Linc Sport’s dummies guide to Super Bowl XLIV

Tonight, the current champions the Seattle Seahawks take on the New England Patriots at the University of Phoenix Stadium, Arizona in Super Bowl XLIX.

University of Phoenix Stadium, Glendale, Arizona, home to Super Bowl XLIV. Photo: Kevin Schraer (via Flickr) Link to image at bottom.

University of Phoenix Stadium, Glendale, Arizona, home to Super Bowl XLIV. Photo: Kevin Schraer (via Flickr). Link to image at bottom.

The event is the biggest single event, in terms of finance and structure, in the world and will be watched by hundreds of millions of people worldwide.

Each year, the sport continues to grow in the UK, with numerous matches taking place at Wembley and even talks of a franchise moving to the country.

But how much do you know about the sport, in particular the rules, of NFL?

This is a beginners guide to the rules of NFL, so get your notepads out and pay attention.

American football is like British football in the sense that both teams have 11 players but the parallels stop there.

To start with the basics, there are four quarters, each fifteen minutes long. At the end of the second quarter there is a 12-minute break, compared to just two minute breaks at the end of the first and third quarters.

Like rugby, the clock stops when the ball goes out of play, and if the scores are tied at the end of the four quarters, 15 minutes of overtime is played.

There are ‘two sides of the ball’- the offense and the defence and each team takes turns at fulfilling each role.

The offense is formed of the following roles:

  • The quarterback who passes or offloads the ball.
  • The centre whose job is to protect the quarterback.
  • guards and 2 tacklers who attempt keep the defence at bay.
  • 2/4 wide receivers catch the ball thrown by the quarterback.
  • 1 or 2 running backs that receive the ball and run with it.
  • 1 or 2 tight ends that block the defence and can also receive passes.

The defence is much simpler and is formed of:

  • Linebackers who defend against the pass by pushing the offense back.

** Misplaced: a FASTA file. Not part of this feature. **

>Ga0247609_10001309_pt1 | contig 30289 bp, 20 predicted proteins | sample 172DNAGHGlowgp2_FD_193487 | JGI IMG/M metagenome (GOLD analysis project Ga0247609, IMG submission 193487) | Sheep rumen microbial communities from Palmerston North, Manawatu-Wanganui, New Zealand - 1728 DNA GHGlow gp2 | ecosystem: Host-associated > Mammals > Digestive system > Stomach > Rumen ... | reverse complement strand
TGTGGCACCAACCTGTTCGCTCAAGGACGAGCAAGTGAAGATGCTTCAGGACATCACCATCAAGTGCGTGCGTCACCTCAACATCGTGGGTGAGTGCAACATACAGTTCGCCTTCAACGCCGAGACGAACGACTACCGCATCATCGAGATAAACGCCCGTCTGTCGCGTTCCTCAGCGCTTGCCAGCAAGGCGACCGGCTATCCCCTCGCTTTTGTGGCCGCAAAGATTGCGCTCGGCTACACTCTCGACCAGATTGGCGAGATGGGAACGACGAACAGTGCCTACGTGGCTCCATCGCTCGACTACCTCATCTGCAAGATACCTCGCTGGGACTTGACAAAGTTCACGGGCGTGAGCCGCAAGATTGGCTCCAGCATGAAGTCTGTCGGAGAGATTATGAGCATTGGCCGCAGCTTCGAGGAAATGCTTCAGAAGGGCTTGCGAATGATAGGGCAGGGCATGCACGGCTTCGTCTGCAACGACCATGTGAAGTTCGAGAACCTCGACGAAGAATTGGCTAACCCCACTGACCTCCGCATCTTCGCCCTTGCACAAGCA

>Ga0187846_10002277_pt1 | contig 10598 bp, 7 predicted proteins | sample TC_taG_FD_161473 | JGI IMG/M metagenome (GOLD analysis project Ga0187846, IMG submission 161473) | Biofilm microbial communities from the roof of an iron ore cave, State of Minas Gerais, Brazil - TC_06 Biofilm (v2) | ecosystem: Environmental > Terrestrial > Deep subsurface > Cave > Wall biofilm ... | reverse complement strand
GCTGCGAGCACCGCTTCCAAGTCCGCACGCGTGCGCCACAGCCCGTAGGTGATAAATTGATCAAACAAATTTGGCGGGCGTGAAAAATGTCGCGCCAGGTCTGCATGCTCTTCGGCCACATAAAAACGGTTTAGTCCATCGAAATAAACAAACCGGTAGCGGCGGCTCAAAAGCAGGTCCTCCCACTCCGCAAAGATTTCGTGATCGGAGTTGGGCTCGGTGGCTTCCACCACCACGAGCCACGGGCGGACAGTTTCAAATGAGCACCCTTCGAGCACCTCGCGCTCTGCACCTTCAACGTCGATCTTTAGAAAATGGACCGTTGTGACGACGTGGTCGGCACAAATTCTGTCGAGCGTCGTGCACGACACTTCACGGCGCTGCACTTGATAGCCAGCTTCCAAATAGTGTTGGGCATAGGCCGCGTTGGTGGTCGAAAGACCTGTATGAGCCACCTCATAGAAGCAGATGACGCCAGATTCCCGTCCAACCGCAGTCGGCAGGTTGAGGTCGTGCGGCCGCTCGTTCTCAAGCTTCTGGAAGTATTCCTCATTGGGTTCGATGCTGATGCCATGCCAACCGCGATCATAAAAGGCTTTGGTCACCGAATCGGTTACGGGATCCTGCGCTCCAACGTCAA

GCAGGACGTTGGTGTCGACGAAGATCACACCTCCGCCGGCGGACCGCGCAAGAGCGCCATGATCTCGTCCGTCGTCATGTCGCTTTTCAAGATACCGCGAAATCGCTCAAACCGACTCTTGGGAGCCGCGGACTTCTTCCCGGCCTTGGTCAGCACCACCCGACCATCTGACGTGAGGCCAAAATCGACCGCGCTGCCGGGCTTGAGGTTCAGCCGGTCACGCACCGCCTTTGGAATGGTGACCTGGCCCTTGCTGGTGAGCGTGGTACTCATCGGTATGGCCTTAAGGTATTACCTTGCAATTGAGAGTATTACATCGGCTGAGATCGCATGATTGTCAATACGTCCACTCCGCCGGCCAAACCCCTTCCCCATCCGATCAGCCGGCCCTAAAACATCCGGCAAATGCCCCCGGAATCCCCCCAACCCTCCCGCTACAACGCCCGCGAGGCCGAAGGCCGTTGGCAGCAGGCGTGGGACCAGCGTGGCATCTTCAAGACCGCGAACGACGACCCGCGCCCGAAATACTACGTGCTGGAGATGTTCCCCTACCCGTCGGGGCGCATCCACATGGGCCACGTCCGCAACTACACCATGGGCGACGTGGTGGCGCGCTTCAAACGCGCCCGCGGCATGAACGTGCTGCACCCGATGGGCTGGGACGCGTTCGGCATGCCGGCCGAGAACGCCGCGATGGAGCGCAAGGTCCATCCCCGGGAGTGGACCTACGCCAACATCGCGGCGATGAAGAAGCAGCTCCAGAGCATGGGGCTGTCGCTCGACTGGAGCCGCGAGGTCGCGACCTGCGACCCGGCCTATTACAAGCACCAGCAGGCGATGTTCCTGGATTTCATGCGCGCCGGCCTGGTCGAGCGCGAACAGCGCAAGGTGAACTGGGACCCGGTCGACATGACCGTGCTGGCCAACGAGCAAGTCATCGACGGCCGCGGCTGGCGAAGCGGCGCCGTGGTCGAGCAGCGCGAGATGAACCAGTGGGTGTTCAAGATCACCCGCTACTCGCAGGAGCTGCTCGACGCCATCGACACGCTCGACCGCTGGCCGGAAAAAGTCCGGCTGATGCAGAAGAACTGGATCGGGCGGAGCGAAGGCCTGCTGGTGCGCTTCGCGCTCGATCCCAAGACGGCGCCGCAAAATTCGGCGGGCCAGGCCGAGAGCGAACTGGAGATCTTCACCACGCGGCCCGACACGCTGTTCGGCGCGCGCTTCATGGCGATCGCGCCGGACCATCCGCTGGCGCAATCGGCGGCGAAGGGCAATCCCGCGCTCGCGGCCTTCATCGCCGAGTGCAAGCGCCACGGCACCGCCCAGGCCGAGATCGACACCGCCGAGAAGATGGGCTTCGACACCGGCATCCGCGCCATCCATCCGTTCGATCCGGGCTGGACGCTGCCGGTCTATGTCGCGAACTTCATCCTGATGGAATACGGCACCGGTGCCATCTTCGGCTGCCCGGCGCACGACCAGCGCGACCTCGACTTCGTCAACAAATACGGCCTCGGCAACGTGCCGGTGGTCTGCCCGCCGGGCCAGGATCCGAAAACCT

• The defensive line. They battle head-to-head against the offensive line.
  • Cornerbacks and safeties whose job is to defend against the pass from the quarterback and stop the runners

The aim is to score a touchdown, which is worth six points to the scoring team. To score a touchdown, the ball must be carried across the goal line into the end zone or caught in the end zone. Upon scoring a touchdown it gives the scoring team a chance to score an extra point or two. In essence like a conversion in rugby.

To score a point, the ball must be kicked between the posts, and to score two, it must be thrown. The two-point throw is very difficult and therefore it is more than likely for the team to opt for the one point option.

Another method of scoring is via a field goal, like a drop goal. If the offense does not believe they can score a touchdown they may opt for a kick at goal, which if it is successful, will earn the team three points.

However, to retain possession of the football, teams do need to make a certain amount of progress up the pitch. All progress in a football game is measured in yards.  Each time the offense gets the ball, it has four downs, or chances, in which to progress ten yards.

If the offensive team successfully moves the ball ten or more yards, it earns a first down, and another set of four downs. If the offense fails to gain 10 yards, it loses possession of the ball and the other team gets the chance to score.

The final way a team can score points is via a safety. The safety is worth two points and occurs when the offensive ball carrier is tackled behind his own goal line.

So there it is, a beginners guide to NFL. Hopefully now, many will be able to sit up late on Sunday night and enjoy the spectacle, and the circus that comes with it, of the Super Bowl.

With both teams sharing identical regular season records, it promises to be a close match up between two sides with immense quality.

Enjoy the game and let the best team win.

Link to photo via Kevin Schraer on Flickr.

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